Enormous Buildup of US Military Forces in Western Pacific
February 17, 2012 • 10:25AM

Anyone who thinks that the Obama Administration's "Asia pivot" began last fall with NerObama's trip to Asia, hasn't been paying attention. The US military build-up in the Western Pacific began even before the 9/11 attacks, as documented by a new report from the Congressional Research Service on the stationing of US forces on Guam. Air-launched cruise missiles were stockpiled in Guam for the first time in August 2000, followed by precision-guided munitions. In early 2001, the Navy announced that three nuclear-powered attack submarines would be forward based in Guam, in order to shorten transit time from USA naval bases to likely crisis areas. The first of those subs arrived in October of 2002, and the last arrived in July of 2007. The three submarines based in Guam are the leading edge of the reposturing of 60 percent of the US Navy's submarine force into the Pacific. Guam is also expected to be a base of operations for the Navy's converted Ohio-class guided missile submarines, which can carry up to 154 Tomahawk missiles and detachments of special forces troops. And while no aircraft carriers will be based at Guam, in 2008, the Navy announced that it would be upgrading the harbor facilities there to support up to three visits a year by aircraft carriers for up to three weeks at a time.

In 2002, the commander of the Pacific Air Forces requested a significant boost in airpower on Guam, to include KC-135 tankers, C-17 cargo aircraft as well as additional stockpiles of munitions and fuel. In March of 2003, a new expeditionary air wing was activated on Guam to support rotational deployments of B-2 and B-52 bombers, deployments of which began in February of 2004. In 2005, rotational deployments of F-15 fighters began, followed by F-16's in 2006 and F-22's in 2007. Three Global Hawk drones were added in 2009. Since 2006, Pacific Command has held three "Valiant Shield" exercises out of Guam, involving both aircraft carriers and Air Force combat units.

During the entire time of this build-up, Pacific Command officials have gone out of their way to deny that the build-up is aimed at China, according to the CRS report. And yet, the ring will tighten further around China. The Navy has about 50 ships on deployment in the Western Pacific at any one time, about half of the total number of its ships deployed worldwide. And Secretary of the Navy Ray Mabus noted in an interview this week, that four of the new Littoral Combat Ships (LCS's)will be forward-based in Singapore beginning in 2016, providing that the government of Singapore agrees (and that technical problems with the ships are overcome by then). The LCS's are designed to operate in shallow seas and close to shore, in other words, the type of environment you would find in the South China Sea.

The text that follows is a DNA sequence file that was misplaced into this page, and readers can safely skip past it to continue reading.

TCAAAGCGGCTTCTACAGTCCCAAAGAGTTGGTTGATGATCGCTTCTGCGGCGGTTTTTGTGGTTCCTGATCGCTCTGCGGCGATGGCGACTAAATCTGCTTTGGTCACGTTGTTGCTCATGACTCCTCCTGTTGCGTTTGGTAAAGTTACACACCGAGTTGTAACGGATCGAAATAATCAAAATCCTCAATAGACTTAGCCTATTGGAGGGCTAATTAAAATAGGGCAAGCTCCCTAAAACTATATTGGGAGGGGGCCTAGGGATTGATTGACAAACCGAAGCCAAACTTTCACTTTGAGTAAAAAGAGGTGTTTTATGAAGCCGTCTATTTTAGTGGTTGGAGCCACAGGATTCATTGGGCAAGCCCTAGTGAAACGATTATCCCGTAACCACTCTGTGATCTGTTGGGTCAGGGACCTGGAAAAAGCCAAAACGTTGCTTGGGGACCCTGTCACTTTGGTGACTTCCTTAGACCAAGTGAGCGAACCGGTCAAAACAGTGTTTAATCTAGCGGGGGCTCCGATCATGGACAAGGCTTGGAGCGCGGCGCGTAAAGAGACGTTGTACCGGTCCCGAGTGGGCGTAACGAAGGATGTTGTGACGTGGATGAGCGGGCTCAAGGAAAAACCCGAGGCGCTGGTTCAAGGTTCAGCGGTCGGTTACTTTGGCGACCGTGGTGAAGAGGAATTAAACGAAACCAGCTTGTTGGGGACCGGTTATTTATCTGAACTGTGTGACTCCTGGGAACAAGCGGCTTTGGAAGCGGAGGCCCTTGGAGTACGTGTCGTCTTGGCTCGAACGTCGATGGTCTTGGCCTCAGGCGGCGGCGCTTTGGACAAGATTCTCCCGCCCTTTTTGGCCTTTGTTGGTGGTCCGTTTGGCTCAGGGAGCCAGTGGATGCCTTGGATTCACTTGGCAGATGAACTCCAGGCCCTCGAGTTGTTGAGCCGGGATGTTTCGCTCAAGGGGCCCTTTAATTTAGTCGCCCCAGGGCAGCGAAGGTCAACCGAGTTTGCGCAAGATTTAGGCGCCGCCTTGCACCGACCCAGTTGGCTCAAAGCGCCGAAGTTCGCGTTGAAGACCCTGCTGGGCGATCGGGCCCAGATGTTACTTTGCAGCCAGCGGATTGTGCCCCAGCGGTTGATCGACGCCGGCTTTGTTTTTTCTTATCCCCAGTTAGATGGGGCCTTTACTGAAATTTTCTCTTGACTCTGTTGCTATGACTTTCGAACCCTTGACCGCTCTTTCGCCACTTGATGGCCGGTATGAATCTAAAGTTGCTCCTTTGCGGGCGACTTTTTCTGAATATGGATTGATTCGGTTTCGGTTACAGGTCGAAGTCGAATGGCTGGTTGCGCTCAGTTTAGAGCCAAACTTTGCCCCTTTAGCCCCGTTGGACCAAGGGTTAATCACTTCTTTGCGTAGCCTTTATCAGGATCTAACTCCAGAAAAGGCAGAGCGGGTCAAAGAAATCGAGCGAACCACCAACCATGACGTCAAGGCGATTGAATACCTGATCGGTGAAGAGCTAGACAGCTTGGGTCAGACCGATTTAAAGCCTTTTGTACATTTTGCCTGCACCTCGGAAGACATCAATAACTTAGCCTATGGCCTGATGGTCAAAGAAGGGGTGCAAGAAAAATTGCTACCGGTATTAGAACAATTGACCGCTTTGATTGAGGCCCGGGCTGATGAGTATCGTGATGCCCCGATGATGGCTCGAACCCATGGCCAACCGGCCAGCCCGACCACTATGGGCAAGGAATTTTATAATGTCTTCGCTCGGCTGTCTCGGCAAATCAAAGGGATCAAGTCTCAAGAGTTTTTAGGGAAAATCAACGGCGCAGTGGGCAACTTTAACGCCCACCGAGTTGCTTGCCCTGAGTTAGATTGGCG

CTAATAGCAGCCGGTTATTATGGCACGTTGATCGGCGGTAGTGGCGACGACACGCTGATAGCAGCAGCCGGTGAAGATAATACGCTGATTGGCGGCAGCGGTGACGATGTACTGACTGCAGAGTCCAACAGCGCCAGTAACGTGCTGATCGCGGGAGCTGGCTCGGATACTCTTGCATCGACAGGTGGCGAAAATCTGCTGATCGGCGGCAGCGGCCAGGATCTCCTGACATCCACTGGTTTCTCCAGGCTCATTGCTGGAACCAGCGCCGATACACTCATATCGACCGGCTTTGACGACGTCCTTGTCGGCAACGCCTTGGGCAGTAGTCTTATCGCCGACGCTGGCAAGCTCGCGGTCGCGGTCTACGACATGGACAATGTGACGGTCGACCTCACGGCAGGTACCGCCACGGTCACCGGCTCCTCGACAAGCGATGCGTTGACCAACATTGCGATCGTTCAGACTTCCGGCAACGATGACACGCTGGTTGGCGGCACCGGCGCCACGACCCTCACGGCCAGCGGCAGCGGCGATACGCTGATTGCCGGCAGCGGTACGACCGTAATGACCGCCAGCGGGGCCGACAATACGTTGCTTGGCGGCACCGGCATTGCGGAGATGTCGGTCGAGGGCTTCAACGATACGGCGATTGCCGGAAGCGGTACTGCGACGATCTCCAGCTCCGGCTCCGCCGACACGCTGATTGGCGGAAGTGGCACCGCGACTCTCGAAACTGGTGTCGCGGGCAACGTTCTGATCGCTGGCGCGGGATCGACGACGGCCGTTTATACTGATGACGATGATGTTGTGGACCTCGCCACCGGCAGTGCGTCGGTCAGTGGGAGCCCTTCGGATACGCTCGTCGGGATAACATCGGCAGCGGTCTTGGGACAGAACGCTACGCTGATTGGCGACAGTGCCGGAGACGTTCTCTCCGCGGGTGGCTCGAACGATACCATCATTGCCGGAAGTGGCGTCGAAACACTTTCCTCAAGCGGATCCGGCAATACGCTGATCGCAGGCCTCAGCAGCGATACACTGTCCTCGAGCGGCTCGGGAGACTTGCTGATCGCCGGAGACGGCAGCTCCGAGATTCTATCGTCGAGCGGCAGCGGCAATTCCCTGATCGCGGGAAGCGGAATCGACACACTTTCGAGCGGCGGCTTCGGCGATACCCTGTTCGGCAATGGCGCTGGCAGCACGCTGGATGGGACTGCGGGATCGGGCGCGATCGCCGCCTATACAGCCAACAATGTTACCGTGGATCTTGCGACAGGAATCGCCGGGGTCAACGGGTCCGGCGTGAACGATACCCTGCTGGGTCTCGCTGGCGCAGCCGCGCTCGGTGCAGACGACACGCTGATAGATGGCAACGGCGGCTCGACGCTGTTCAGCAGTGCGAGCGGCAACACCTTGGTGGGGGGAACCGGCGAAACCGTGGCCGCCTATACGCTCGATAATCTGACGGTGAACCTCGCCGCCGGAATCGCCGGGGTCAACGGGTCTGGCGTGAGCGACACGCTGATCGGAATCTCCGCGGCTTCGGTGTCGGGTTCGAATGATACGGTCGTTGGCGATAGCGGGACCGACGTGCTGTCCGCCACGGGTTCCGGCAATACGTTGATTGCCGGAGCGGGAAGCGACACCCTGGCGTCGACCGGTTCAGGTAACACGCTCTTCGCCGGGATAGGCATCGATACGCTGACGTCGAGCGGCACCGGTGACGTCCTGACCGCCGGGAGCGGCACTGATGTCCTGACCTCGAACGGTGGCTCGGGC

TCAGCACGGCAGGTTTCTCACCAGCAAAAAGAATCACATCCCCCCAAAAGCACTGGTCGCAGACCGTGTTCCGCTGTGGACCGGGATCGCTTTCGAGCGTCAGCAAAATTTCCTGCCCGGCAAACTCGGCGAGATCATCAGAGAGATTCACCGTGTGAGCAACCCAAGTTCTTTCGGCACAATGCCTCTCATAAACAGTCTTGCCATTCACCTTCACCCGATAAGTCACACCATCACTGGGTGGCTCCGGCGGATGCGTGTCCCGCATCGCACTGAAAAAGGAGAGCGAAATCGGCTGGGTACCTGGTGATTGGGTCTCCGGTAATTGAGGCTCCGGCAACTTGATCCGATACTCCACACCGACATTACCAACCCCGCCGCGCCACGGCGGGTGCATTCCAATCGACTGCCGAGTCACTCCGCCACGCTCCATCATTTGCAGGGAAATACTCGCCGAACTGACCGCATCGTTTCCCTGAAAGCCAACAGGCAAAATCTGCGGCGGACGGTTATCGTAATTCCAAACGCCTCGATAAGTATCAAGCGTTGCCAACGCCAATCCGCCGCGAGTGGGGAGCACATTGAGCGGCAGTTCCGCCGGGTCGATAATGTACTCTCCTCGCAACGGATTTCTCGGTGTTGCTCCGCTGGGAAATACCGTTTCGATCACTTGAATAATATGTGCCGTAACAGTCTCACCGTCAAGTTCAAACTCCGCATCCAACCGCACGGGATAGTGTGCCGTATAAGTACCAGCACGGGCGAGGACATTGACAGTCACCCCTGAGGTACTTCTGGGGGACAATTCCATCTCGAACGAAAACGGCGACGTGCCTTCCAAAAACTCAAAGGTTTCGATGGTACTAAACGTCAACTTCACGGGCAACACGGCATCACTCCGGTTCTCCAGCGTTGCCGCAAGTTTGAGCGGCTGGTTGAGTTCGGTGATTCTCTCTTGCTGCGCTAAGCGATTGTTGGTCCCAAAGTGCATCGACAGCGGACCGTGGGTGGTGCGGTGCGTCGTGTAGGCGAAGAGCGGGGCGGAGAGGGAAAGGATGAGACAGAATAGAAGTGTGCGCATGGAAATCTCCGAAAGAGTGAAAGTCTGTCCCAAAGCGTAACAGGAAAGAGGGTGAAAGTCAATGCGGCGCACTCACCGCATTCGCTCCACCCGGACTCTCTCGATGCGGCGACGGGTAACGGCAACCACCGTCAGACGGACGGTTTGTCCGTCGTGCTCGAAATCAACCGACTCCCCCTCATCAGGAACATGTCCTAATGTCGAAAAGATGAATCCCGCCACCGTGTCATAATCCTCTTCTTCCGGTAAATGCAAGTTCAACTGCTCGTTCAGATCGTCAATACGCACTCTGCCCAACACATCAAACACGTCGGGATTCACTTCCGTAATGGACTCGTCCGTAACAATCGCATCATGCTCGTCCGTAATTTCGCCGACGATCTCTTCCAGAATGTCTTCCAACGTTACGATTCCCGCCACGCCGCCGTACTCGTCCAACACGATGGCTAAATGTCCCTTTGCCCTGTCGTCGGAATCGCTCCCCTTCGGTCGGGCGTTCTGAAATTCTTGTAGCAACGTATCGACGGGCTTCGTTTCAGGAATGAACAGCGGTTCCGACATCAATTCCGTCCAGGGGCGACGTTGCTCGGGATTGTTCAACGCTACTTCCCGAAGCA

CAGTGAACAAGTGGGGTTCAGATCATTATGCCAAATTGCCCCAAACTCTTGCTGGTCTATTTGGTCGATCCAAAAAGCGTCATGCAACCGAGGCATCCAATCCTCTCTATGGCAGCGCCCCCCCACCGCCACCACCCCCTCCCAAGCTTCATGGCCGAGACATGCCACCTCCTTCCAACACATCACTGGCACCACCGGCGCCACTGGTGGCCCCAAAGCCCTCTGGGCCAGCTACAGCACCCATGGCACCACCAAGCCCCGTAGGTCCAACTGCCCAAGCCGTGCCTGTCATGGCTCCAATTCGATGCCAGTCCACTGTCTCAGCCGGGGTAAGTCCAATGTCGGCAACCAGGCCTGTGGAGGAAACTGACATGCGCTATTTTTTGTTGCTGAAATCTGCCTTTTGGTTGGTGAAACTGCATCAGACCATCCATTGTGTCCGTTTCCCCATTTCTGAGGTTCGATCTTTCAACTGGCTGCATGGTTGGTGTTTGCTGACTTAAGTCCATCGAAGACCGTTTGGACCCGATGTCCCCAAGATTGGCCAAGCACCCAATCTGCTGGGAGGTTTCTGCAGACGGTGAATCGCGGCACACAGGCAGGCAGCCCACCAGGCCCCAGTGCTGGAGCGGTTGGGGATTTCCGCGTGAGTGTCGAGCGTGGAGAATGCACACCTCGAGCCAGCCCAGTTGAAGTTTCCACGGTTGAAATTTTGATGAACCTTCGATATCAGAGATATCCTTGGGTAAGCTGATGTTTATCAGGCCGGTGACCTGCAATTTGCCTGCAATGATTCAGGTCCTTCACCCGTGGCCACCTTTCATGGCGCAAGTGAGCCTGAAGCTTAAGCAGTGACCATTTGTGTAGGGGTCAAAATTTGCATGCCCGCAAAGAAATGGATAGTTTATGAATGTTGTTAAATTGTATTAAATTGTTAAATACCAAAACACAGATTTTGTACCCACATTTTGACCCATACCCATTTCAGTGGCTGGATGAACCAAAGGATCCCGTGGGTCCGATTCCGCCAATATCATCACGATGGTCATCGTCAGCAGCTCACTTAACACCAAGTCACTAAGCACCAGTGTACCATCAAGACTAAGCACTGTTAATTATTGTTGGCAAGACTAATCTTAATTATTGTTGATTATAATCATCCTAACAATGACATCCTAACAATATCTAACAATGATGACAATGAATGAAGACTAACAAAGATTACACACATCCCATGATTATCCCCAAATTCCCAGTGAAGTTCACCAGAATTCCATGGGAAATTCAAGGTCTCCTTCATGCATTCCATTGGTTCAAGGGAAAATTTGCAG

And, as if that weren't enough, Philippino officials revealed to Japan's NHK news network that the US is seeking to relocate some Marines from Okinawa to Ulugan Bay on Palawan Island, which lies just east of the disputed Spratly Islands. The officials said the two sides are hoping to reach an agreement at a meeting of foreign and defense ministers in Washington next month. This was confirmed by Secretary of Defense Leon Panetta, who told the Senate Armed Services Committee that "We've just developed an agreement with Australia to do a rotational presence there. We're working with the Philippines on hopefully a similar arrangement there as well." China is expected to object to such a deployment, but in the meantime, a joint US-Philippino exercise is scheduled to go ahead in Palawan, next month. According to news reports, the two sides will be practicing how to retake an offshore oil platform that has been hijacked by hostile forces.

While most of the Philippines public is focused on the ongoing impeachment trail of Chief Justice Corona of Supreme Court at the behest of President Aquino, some Filipinos have taken note. "American military bases seem to be returning to the Philippines under President Aquino's government, despite the 1987 Constitution banning the stay of foreign military bases. It is being done in such a circuitous way that circumvents the constitutional proviso on military bases," writes Michaela P. del Callar of the Tribune. While Congressman Walden Bello, says "Let us remember that the people of Okinawa have been vehemently opposed to the US bases on their island ... We must be wary of this creeping increase of US military activity in the Philippines."